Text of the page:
A while back Intel made news announcing its 3D transistors being commercialized. This new Tri-Gate technology can enable increased computing power at reduced energy levels. We all know that this sort of breakthrough is crucial in mobile computing and even general electronics can benefit from increased performance at lower power draws. Think about the benefit of such technology in data centers for example.
Over the years, specialized processors have had to compete with Intel's (News - Alert) CPUs, which gave so much more computing power per dollar. Intel had the advantage because it was able to produce so many processors that the price for each dropped dramatically, and it passed along some of these savings to customers. But this meant that specialized hardware in some cases was replaced by software running on Intel CPUs. Case in point is the DSP resource board market where companies like Dialogic, NMS and Brooktrout (News - Alert) were leaders in the nineties – powering voicemail, IVR and complex government speech detection scouring phone networks for keywords that could compromise national security.
In the nineties, in fact, Intel picked up market leader Dialogic (News - Alert) so it could migrate its board-based solutions to HMP, which stands for host media processing. In this manner the world's leading processor company decided it could rapidly evolve and even more directly benefit from the move to speech processing via its processors.
It turns out the transition took place, but the communications market was different enough from the processor market Intel eventually sold Dialogic.
We know smartphones, tablets and other handheld gadgets are a huge and rapidly-growing market, and ARM (News - Alert) is king in this realm. Interestingly, Intel too can produce chips based on the ARM architecture, but the margins are insufficient as you might imagine. That’s because Intel on this front is forced to compete on an open playing field where its massive overhead is a disadvantage.
So the company instead is going after the mobile market with its Medfield processor, which is meant to take on ARM chips more effectively with better power/performance characteristics in some instances, such as for playing video. But the company is far behind, as quad-core ARM chips are around the corner, while Medfield-based chips are first available in the single-core variety. If that isn't a big enough problem, the company is facing delays with this chip as well.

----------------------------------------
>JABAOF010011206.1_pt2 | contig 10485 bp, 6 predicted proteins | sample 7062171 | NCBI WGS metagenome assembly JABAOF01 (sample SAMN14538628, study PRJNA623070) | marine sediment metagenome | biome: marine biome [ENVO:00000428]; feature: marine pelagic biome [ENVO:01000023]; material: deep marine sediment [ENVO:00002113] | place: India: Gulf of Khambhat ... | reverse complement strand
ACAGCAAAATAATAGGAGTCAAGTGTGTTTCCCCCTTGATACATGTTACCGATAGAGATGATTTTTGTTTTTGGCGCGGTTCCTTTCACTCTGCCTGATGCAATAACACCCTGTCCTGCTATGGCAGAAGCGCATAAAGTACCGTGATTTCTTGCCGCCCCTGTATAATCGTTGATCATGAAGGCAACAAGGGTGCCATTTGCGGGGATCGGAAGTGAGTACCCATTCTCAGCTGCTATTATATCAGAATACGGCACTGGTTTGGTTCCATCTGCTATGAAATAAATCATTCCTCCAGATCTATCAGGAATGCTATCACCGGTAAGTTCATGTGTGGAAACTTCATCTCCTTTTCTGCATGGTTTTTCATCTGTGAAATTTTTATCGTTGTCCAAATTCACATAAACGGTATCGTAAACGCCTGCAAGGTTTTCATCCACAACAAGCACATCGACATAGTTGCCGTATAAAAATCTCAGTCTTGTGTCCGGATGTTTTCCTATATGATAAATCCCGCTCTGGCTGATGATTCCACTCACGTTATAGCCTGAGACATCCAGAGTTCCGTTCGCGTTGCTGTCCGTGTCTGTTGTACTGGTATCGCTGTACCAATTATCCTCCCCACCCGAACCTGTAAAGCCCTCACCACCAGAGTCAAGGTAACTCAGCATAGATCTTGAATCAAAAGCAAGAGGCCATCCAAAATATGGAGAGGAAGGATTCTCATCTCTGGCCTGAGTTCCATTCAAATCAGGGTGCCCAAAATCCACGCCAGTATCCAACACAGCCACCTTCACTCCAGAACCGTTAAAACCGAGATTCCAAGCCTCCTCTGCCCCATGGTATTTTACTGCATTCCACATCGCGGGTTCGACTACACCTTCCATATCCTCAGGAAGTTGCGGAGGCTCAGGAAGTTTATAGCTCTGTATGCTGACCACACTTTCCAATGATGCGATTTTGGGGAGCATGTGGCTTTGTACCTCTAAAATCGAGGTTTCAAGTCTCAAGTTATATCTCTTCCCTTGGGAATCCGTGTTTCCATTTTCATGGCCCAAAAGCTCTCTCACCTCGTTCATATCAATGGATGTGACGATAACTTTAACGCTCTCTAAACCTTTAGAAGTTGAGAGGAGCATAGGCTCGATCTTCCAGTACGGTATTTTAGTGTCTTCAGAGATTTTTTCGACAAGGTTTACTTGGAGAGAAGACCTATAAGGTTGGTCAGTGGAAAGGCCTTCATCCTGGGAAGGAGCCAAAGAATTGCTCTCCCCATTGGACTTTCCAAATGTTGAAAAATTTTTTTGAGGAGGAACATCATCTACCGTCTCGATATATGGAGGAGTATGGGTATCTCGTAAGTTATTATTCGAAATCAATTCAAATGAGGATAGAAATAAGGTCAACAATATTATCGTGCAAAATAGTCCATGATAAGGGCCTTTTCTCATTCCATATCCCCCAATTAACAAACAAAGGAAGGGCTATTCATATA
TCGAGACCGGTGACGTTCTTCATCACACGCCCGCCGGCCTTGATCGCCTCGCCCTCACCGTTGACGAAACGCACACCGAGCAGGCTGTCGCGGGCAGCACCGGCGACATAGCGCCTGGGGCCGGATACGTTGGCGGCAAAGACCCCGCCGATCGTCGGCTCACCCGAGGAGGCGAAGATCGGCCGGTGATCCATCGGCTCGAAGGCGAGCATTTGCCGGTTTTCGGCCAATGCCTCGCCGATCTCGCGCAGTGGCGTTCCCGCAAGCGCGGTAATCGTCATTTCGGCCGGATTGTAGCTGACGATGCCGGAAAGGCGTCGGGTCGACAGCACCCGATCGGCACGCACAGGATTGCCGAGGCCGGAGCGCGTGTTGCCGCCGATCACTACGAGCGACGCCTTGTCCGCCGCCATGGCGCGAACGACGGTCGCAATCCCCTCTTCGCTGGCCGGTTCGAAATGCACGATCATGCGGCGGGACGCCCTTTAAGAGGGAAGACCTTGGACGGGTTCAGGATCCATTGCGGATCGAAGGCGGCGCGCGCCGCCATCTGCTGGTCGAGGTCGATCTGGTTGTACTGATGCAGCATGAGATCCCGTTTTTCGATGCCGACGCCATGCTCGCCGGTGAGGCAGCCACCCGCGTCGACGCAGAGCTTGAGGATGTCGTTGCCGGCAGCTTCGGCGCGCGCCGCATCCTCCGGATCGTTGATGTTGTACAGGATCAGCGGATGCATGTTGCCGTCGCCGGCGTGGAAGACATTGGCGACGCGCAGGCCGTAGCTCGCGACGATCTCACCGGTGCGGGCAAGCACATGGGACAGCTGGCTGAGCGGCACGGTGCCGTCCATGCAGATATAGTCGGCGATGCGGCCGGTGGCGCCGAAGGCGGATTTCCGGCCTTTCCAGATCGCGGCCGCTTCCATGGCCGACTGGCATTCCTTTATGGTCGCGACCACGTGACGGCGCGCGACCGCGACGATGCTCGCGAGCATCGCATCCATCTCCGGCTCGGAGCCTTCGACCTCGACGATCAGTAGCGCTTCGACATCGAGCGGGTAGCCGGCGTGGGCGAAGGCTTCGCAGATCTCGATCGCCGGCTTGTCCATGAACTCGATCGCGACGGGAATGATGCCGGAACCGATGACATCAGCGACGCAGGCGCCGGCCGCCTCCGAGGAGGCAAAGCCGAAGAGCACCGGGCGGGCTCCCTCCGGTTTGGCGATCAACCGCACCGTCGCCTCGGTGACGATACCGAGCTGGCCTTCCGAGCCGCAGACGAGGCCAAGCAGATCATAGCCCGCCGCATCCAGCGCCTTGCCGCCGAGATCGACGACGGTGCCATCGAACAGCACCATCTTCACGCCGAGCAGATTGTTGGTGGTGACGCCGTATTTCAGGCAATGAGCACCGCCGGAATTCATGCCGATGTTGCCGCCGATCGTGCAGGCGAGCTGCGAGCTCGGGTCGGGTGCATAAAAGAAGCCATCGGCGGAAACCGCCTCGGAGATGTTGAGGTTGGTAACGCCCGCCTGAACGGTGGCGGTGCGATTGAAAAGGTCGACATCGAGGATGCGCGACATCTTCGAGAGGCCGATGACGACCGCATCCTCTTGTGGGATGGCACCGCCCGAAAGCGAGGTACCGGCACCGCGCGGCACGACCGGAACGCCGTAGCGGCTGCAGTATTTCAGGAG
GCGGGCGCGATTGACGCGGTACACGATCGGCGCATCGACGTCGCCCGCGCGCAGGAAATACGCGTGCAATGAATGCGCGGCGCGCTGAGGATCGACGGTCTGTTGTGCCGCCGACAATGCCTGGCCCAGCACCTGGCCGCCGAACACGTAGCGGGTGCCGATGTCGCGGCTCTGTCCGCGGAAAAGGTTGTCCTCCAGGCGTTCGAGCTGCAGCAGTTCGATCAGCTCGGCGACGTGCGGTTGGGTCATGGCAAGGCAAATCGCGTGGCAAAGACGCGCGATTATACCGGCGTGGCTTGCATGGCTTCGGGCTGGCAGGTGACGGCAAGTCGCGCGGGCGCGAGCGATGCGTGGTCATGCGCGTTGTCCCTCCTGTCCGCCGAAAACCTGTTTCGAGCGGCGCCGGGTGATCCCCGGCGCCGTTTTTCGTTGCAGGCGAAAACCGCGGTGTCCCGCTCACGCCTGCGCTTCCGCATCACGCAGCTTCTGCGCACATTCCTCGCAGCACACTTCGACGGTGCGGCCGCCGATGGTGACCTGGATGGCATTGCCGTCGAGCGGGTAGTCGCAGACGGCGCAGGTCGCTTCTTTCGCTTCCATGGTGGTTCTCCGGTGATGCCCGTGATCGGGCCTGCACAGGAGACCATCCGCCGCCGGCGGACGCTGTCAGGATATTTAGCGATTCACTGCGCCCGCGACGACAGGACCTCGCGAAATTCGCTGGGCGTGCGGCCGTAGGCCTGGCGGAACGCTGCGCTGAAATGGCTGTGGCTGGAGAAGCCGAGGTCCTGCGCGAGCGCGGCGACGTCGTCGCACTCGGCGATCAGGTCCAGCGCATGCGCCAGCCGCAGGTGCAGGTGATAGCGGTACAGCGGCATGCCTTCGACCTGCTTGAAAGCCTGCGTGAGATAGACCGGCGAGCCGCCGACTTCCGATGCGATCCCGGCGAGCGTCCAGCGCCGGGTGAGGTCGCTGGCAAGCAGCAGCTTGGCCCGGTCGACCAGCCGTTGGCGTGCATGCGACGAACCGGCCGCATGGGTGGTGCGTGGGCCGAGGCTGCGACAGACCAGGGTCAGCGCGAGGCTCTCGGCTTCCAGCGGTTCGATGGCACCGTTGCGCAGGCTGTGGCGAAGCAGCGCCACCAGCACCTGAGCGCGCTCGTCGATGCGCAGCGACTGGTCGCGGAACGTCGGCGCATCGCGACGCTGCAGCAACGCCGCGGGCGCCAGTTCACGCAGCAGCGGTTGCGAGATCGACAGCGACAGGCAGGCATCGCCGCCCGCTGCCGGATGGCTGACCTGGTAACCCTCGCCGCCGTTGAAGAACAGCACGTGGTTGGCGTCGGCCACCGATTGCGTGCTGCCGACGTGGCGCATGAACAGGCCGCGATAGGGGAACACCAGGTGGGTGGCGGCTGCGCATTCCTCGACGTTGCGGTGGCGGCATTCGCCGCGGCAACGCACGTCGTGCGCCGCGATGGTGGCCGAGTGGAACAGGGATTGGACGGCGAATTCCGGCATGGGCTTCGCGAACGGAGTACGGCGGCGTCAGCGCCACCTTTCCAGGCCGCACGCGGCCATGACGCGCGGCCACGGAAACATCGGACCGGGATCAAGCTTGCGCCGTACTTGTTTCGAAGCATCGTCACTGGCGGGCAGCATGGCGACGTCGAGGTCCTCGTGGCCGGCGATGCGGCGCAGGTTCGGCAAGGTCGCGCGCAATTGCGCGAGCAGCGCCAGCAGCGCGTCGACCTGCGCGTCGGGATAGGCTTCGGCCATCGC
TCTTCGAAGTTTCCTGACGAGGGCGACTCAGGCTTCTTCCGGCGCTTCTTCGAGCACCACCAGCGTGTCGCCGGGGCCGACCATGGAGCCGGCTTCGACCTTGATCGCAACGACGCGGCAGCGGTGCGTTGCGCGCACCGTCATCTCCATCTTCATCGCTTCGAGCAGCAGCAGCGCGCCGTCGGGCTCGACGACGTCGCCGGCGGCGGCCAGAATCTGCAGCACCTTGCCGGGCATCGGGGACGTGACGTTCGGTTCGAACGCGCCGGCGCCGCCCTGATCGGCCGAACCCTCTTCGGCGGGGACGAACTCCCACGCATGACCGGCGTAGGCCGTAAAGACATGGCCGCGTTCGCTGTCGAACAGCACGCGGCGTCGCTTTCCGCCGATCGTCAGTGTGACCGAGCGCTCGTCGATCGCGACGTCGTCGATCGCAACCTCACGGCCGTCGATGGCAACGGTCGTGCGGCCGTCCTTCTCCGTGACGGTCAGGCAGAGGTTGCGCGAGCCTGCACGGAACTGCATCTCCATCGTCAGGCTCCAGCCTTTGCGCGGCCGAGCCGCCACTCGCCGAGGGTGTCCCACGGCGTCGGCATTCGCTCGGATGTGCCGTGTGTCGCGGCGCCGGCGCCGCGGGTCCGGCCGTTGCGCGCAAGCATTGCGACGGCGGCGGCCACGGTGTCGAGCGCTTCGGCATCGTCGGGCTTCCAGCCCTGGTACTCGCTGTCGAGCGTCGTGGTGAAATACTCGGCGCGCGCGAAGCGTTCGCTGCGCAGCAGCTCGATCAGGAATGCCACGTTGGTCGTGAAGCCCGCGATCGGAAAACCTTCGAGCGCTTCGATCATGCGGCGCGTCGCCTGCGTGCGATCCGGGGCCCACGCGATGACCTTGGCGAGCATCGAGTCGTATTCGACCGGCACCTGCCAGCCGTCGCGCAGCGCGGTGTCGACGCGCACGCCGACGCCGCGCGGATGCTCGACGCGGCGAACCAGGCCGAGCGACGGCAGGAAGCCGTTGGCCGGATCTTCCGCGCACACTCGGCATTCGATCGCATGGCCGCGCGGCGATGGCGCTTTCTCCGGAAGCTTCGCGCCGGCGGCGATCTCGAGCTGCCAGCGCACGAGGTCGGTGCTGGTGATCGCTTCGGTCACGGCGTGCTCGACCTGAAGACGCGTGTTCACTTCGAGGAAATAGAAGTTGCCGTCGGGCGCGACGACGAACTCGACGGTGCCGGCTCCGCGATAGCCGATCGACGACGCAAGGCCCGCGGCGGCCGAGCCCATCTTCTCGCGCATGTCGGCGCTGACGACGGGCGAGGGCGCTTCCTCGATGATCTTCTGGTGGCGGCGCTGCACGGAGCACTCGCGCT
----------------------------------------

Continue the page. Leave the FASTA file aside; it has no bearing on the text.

By 2014, Intel's 22 and 14 nm technology is said to be coming to its processor line. This is the technology that was discussed as part of the 3D processor announcement. But the question the market will ask is: What sort of advantage will Intel need to offer to persuade hardware vendors to change sides? Moreover, what will be the advantages of switching to Intel designs? Of course Intel could have lots of tools up its sleeve that will make programming for these chips easier – making it similar to a PC but by 2014, the state-of-the-art in ARM technology will have advanced greatly as well.
One has to wonder what sort of leap Intel needs to make to convince the world of smartphone and tablet computing to change sides. And it isn't conceivable to think the mobile market, in part anyway, may be beyond the company's reach.
Rich Tehrani is CEO of TMC. In addition, he is the Chairman of the world’s best-attended communications conference, INTERNET TELEPHONY Conference & EXPO (ITEXPO (News - Alert)). He is also the author of his own communications and technology blog.
Edited by Jennifer Russell